G-to-G agreement vital for Sino-Myanmar border trade: merchants

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Trucks from Myanmar carrying agro-products seen near China-Myanmar border in Muse Township, nothern Shan State. Photo: Ban Ryo Htan (IPRD)

Myanmar merchants have called for a government-to-government (G-to-G) agreement with China to improve bilateral border trade.
“While Myanmar claims its export channels are legitimate, China considers some trade illegal, resulting in confiscation of goods. Since mid-October, the volume of rice exported to China has dropped,” said Dr. Soe Tun, executive member of the Myanmar Rice Federation (MRF).
“We claim trade through the Muse gate is legal, but it is considered illegal by China. We need to negotiate with China. We need a bilateral agreement between the two countries. There are also issues with exporting goods legally to China as the tax levied by it is too high for traders to pay. China has set import duties of 35 to 100 per cent. On some goods, duties of up to 150 per cent are imposed. Therefore, we need to discuss tax relief with China as our country is listed as a LDC. And then, we have to work to get a G-to-G agreement. Only in this way will we be able to deal with tight confiscation by China in the border areas,” said Dr. Soe Tun.
Although we are exporting goods through the legal channel, the flow of income needs to be better managed, he said.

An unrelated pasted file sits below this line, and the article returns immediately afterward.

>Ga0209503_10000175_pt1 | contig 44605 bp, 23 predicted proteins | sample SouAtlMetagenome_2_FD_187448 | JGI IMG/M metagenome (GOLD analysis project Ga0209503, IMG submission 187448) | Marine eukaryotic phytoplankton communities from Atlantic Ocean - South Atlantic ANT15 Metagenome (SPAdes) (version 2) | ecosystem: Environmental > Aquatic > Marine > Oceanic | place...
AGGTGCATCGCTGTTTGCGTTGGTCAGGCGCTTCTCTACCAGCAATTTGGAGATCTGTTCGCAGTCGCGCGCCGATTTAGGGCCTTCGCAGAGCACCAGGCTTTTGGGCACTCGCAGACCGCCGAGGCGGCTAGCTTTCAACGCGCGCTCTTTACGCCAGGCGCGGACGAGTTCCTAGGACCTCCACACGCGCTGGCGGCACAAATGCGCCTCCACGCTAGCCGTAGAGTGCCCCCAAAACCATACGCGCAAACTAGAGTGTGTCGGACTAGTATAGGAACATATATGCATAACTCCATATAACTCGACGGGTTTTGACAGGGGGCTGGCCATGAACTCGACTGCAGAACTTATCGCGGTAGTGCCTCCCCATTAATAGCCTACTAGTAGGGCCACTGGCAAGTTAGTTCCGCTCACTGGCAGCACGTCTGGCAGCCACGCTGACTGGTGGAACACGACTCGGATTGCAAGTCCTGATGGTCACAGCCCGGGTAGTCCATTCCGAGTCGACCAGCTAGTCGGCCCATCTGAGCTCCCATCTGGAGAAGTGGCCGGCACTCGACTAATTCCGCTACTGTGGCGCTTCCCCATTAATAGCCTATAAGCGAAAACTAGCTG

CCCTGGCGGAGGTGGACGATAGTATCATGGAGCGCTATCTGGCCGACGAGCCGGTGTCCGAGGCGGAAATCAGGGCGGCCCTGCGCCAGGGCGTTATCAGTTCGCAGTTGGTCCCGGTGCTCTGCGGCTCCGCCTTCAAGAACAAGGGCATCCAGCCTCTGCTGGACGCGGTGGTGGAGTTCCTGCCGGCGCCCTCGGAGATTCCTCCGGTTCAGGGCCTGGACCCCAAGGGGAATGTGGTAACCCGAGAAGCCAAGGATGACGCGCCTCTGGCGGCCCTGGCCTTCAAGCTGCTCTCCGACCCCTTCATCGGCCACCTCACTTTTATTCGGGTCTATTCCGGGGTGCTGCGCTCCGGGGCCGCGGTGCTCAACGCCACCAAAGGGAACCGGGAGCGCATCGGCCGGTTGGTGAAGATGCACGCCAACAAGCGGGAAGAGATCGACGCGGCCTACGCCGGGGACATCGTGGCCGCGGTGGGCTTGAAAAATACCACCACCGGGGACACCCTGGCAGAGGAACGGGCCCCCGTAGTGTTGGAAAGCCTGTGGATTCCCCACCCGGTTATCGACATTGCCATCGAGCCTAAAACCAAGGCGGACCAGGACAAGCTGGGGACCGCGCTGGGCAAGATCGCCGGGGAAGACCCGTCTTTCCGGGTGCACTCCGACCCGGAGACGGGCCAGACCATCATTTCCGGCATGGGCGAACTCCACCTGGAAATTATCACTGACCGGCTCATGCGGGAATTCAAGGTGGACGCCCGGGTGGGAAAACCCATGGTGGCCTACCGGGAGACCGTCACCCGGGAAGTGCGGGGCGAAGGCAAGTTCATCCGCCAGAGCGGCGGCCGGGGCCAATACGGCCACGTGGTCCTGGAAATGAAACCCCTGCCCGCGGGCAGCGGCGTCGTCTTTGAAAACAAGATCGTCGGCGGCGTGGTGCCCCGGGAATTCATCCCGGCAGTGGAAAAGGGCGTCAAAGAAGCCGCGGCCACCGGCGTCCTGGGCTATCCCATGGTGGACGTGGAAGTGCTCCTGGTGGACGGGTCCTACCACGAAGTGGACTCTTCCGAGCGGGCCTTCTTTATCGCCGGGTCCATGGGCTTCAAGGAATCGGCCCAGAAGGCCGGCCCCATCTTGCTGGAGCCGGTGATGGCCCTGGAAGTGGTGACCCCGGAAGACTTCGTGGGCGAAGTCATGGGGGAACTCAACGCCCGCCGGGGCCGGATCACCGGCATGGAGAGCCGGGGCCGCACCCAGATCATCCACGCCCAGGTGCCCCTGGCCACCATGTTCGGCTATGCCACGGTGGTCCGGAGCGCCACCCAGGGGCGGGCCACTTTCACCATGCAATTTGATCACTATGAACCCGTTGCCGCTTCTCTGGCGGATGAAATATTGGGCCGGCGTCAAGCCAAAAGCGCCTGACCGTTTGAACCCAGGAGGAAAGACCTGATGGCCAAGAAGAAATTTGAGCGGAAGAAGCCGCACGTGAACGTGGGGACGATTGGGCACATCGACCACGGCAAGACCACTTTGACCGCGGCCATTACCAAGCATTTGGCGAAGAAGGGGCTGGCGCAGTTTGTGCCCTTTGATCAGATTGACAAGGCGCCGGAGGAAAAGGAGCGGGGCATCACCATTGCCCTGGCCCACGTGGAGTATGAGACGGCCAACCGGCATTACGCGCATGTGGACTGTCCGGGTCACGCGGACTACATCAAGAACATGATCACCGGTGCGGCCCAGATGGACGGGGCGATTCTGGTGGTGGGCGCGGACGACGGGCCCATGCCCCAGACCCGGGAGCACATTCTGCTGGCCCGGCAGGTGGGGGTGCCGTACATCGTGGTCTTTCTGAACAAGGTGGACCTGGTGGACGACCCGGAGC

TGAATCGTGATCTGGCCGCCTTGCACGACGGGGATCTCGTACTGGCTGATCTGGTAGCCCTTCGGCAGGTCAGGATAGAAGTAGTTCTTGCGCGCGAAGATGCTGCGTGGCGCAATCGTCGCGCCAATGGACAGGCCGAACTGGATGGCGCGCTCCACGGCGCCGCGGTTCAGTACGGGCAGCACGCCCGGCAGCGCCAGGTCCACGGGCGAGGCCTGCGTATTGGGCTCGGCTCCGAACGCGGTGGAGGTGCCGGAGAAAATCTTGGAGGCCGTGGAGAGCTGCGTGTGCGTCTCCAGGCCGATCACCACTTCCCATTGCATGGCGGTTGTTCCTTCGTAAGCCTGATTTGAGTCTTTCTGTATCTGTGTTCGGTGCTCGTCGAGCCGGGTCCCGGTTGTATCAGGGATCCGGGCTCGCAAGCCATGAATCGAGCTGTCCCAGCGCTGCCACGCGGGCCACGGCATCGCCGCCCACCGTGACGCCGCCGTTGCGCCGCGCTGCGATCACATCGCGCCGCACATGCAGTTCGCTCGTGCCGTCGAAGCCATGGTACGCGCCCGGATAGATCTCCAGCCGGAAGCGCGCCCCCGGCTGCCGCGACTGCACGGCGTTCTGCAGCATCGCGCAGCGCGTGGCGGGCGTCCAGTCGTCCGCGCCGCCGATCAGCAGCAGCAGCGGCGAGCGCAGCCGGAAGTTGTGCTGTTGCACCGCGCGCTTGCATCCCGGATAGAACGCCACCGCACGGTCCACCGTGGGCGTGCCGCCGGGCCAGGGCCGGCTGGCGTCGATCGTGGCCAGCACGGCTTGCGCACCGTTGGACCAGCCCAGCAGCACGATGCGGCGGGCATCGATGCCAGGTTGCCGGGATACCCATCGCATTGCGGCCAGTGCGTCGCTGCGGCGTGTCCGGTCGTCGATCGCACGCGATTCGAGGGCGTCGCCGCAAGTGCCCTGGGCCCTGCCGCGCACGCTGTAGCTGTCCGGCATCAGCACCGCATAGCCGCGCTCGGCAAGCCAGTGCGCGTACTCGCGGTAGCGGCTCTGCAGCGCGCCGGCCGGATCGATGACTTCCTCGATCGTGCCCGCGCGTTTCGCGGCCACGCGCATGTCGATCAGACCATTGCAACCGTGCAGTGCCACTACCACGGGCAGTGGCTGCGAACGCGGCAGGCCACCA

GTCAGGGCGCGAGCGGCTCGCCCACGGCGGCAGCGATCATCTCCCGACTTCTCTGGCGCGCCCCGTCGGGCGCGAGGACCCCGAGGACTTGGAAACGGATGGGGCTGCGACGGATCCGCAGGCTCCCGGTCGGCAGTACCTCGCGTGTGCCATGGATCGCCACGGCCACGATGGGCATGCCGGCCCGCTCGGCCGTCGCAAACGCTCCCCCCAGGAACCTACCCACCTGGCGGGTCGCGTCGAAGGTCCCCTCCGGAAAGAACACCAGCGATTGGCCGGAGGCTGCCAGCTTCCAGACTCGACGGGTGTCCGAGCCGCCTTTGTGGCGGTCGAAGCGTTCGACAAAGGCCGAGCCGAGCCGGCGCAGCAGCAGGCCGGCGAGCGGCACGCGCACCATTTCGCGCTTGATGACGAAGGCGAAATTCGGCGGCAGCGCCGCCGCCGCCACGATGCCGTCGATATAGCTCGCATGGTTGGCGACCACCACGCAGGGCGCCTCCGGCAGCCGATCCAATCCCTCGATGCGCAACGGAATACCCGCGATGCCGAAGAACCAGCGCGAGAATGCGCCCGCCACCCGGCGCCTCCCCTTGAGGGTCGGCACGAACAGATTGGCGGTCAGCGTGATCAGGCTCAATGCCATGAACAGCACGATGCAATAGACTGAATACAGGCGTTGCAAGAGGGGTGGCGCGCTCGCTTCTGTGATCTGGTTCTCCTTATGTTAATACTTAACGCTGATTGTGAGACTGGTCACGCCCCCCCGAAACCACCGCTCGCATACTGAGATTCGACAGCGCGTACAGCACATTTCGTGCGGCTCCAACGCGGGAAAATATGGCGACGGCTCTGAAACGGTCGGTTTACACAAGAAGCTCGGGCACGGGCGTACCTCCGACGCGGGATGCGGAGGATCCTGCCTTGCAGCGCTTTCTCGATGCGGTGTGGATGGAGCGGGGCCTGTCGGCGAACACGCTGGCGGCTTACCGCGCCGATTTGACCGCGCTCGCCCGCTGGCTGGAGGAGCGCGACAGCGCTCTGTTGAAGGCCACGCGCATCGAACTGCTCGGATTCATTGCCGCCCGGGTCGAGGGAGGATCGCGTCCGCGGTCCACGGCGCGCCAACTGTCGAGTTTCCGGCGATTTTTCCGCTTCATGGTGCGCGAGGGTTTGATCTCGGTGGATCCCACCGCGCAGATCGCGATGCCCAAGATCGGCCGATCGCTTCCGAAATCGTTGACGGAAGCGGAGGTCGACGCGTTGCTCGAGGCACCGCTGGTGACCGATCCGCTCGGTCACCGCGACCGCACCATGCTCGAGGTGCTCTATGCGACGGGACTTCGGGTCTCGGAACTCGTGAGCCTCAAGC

“We have reported this to the national economic coordination committee. Traders are using an informal remittance transfer channel like Hundi. Therefore, the government does not have a current account statement for income from trade. We need to figure out a better payment system,” he said. “At present, rice exports to China through the border channels have declined by half. Starting from 18 January, the European Union reinstated tax on Indica rice for three years. The government needs to tackle those difficulties in rice exports,” said U Nay Lin Zin, the secretary general of Myanmar Rice Millers’ Association.
“Myanmar’s rice exports are mainly driven by the private sector. However, trade with business-to-business agreements has certain limitations. Border trade has currently dropped by almost half. Additionally, the market for quality rice in the EU is likely to shrink. We find export performance through the G-to-G channel weak. As the scope of the private sector is limited, the public sector needs to lead the chain. It should be implemented at the soonest,” said U Nay Lin Zin.
This being the case, we will forward a report to the Ministry of Commerce, stated the MRF. “We encourage export promotion. We plan to meet the prescribed quality standards,” said U Aung Soe, the Director General of the Trade Promotion Organization under the Ministry of Commerce.
Myanmar conducts trade with China through the Muse, Lwejel, Chinshwehaw, and Kanpiketee gates, with Muse handling the largest volume of trade among the border checkpoints.

By Nyein Nyein

(Translated by Ei Myat Mon)

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